It will be noted that each action runs against state officers in their official capacities and seeks primarily a correct disbursement of funds appropriated by the legislature for tuberculosis subsidies. It also seeks a binding direction to them as to proper disbursement of future subsidy appropriations so long as § 3300 remains unchanged. The state has already acknowledged and declared an obligation to supply the subsidy and the basic question of each suit is the proper interpretation of the statute as to method of disbursing the appropriated moneys.5 Each proceeding is brought against state officers having control over the funds and prays for judgment directing them to perform their statutory duty. Such an action is not one against the state within the purview of the constitutional provision, Article XX, Section 6. 34 Am.Jur. § 123, p. 905: ‘The immunity of a State and of the United States from suit prevents mandamus against a public officer, board, or commission where it is in reality a proceeding against either sovereign. It is otherwise where the proceeding against the officer is not in effect one against the State or the United States. In such case, the immunity of the sovereign to suit cannot be invoked to defeat the mandamus to compel performance by the officer of duties imposed upon him by law. If the mandamus proceeding in which the State's officers or boards are made respondents cannot subject the State to the payment of money or result in any diminution of its sovereignty, it is not a proceeding against the State, as where all that can possibly flow from the judgment in mandamus is that the public official or official board will be required to refund or release money or property wrongfully detained from the relator.’
County of Los Angeles v. Riley, 20 Cal.2d 652, 128 P.2d 537, was a proceeding in mandamus to compel officers of the state to recalculate credits to which the county claimed to be entitled upon certain reports of aid to needy children and to allow the county a credit as the result of such recalculation. In rejecting the contention that the proceeding would not lie as the state had not consented to be sued, the court said, 20 Cal.2d at page 662, 128 P.2d at page 543: ‘The rule is well established in this state that where the action is one simply to compel an officer to perform a duty expressly enjoined upon him by law, it may not be considered a suit against the state. [Citations.] As the present action is not one against the state, the provision of section 688 of the Political Code,6 requiring the presentation of a claim to the Board of Control as a prerequisite to the institution of suit, has no application to actions of this character. The action was properly commenced and petitioner has the legal right to maintain the same.’ To the same effect, see, California Physicians' Service v. Garrison, 28 Cal.2d 790, 800, 172 P.2d 4, 167 A.L.R. 306; U'Ren v. State Board of Control, 31 Cal.App. 6, 12, 159 P. 615; City of Oakland v. Brock, 8 Cal.2d 639, 643, 67 P.2d 344. As heretofore shown, the object of the present suits is to compel state officers to disburse funds specifically appropriated for tuberculosis subsidies in the manner provided by the statute. This involves no invasion of state sovereignty and does not fall within the rule precluding suits against the state without its consent.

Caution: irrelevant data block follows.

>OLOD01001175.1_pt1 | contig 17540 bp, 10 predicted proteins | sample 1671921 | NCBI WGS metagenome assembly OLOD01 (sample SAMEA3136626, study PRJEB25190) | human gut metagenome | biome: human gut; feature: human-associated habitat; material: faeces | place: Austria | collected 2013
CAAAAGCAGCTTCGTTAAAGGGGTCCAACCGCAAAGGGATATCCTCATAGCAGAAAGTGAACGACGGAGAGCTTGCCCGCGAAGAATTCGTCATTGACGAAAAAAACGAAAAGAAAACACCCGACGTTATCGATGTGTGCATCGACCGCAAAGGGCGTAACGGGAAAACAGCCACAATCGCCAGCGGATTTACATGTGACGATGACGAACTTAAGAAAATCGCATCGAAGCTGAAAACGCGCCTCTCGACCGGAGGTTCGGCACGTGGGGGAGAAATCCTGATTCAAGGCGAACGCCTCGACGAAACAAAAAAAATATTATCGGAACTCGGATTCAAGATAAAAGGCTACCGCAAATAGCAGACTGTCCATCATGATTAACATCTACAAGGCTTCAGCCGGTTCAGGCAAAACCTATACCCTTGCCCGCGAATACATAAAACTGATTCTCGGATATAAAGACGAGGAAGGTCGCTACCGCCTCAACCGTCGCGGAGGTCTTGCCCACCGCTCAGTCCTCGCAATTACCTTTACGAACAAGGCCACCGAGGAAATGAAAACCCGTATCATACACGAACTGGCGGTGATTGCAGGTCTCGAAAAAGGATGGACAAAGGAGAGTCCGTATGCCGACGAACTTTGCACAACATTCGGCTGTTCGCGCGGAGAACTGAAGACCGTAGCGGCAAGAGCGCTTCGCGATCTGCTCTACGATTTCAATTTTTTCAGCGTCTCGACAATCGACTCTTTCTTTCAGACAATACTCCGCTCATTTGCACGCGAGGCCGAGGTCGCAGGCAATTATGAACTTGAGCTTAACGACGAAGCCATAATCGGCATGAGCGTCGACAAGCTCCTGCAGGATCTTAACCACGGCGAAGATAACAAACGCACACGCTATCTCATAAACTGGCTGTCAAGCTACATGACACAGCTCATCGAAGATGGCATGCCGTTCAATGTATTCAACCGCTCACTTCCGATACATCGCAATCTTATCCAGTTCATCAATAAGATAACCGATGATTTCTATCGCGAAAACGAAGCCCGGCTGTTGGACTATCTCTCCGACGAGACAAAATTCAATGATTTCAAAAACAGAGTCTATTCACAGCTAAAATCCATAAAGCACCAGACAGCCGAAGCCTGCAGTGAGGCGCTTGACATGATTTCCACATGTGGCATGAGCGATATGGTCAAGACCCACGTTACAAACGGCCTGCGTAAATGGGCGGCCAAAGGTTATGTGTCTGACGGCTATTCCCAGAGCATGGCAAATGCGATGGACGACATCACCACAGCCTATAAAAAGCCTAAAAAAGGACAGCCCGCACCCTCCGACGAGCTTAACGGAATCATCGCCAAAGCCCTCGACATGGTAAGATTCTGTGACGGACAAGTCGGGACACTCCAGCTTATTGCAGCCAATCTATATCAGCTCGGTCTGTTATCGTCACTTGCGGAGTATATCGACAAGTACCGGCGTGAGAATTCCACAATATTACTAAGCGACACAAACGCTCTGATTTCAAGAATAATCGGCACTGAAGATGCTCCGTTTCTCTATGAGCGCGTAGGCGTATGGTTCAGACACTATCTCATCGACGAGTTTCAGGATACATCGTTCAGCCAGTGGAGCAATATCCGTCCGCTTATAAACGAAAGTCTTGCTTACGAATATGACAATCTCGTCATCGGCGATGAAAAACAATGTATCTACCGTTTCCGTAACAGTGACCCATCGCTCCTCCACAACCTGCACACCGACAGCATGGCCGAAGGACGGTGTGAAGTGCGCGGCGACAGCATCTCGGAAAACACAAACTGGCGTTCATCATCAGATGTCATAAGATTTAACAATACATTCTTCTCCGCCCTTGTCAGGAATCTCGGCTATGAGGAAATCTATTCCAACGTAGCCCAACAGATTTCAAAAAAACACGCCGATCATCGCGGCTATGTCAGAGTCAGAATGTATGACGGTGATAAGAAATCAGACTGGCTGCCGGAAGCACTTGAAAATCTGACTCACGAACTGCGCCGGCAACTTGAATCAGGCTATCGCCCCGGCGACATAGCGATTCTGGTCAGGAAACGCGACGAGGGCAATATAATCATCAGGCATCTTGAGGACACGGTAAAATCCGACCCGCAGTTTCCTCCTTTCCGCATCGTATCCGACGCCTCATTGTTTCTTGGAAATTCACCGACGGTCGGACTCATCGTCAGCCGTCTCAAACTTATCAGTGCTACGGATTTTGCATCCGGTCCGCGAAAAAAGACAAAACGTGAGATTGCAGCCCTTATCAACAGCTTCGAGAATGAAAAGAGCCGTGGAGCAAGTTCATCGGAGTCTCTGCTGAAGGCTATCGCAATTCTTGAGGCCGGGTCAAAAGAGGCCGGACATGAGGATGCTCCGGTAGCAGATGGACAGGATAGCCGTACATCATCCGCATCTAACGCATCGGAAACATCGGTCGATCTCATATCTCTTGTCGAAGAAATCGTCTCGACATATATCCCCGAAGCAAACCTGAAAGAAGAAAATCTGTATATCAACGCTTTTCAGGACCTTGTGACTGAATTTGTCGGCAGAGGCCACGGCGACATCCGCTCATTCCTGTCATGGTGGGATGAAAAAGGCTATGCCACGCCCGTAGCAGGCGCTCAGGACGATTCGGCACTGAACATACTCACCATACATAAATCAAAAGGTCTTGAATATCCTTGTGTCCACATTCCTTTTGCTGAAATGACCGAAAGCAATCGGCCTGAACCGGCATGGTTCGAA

The foregoing considerations also dispose of the argument that respondent is barred from recovery by failure to exhaust administrative remedies through filing of claims with the Controller pursuant to § 16021 and §§ 16041–16054 of the Government Code. Those sections relate to claims against the State; as the present claims of the County do not fall in that category there was no necessity of complying with any of the claim sections in question. Indeed the procedure applicable to subsidy payments called for filing of claims therefor with the State Department of Public Health and this was done. The language last above quoted from County of Los Angeles v. Riley, supra, 20 Cal.2d 652, 662, 128 P.2d 537, 543, is here applicable.